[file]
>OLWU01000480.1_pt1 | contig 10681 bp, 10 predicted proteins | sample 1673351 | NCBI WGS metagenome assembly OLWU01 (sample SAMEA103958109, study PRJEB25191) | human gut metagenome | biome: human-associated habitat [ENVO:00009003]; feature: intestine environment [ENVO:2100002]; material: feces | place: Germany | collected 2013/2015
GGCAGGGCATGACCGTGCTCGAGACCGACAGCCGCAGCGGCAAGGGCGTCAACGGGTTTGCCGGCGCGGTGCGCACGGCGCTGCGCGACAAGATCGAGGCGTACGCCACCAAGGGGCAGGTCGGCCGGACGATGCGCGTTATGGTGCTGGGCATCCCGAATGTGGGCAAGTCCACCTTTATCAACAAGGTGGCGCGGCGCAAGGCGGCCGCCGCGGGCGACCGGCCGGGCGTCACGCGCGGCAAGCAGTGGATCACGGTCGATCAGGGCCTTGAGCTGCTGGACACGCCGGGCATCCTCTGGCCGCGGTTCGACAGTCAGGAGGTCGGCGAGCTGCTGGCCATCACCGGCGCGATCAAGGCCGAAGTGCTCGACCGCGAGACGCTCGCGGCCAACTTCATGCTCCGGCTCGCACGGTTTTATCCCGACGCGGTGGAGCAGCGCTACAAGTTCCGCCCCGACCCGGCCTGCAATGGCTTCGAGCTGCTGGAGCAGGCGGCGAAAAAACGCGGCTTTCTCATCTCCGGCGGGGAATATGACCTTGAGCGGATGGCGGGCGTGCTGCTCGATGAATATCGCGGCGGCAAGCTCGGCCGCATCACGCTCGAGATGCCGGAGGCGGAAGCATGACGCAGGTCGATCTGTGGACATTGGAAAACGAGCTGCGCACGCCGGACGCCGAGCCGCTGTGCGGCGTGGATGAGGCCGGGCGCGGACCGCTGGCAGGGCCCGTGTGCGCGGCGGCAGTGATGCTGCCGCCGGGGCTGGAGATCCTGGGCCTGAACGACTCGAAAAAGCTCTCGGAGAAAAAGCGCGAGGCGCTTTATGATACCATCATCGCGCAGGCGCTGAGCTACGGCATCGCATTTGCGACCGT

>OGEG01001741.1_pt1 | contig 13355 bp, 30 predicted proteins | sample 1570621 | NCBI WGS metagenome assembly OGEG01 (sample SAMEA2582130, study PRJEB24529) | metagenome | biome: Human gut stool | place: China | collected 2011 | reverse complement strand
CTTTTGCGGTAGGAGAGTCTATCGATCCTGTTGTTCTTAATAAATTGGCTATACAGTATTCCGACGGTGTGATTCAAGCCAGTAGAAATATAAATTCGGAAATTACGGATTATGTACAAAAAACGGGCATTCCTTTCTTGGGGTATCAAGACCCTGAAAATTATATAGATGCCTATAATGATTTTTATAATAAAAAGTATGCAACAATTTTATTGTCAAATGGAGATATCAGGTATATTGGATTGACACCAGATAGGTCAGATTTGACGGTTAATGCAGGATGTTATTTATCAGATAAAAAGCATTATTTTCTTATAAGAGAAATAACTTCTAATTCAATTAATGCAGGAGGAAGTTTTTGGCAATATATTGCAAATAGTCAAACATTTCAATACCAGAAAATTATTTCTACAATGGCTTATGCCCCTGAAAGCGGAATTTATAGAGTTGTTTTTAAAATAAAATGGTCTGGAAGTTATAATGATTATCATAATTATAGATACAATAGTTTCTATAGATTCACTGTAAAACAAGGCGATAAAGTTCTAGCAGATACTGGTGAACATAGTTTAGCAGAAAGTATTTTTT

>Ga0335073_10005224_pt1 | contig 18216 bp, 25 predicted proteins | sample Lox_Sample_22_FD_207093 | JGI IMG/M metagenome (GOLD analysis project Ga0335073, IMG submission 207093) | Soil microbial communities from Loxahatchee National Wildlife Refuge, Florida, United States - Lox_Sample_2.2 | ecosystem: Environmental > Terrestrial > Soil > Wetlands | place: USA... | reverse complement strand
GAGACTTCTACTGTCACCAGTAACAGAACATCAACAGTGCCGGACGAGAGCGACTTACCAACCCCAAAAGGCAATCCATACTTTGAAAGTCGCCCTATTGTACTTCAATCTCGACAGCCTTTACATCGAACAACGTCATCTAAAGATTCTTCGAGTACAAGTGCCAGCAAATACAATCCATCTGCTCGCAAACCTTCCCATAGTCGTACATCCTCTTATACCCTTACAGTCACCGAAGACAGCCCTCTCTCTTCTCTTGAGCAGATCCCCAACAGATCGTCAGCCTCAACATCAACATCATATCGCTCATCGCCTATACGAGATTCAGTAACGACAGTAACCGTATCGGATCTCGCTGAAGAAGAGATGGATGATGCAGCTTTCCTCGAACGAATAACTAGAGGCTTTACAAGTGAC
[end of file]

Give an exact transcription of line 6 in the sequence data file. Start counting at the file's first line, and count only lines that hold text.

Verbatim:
GAGACTTCTACTGTCACCAGTAACAGAACATCAACAGTGCCGGACGAGAGCGACTTACCAACCCCAAAAGGCAATCCATACTTTGAAAGTCGCCCTATTGTACTTCAATCTCGACAGCCTTTACATCGAACAACGTCATCTAAAGATTCTTCGAGTACAAGTGCCAGCAAATACAATCCATCTGCTCGCAAACCTTCCCATAGTCGTACATCCTCTTATACCCTTACAGTCACCGAAGACAGCCCTCTCTCTTCTCTTGAGCAGATCCCCAACAGATCGTCAGCCTCAACATCAACATCATATCGCTCATCGCCTATACGAGATTCAGTAACGACAGTAACCGTATCGGATCTCGCTGAAGAAGAGATGGATGATGCAGCTTTCCTCGAACGAATAACTAGAGGCTTTACAAGTGAC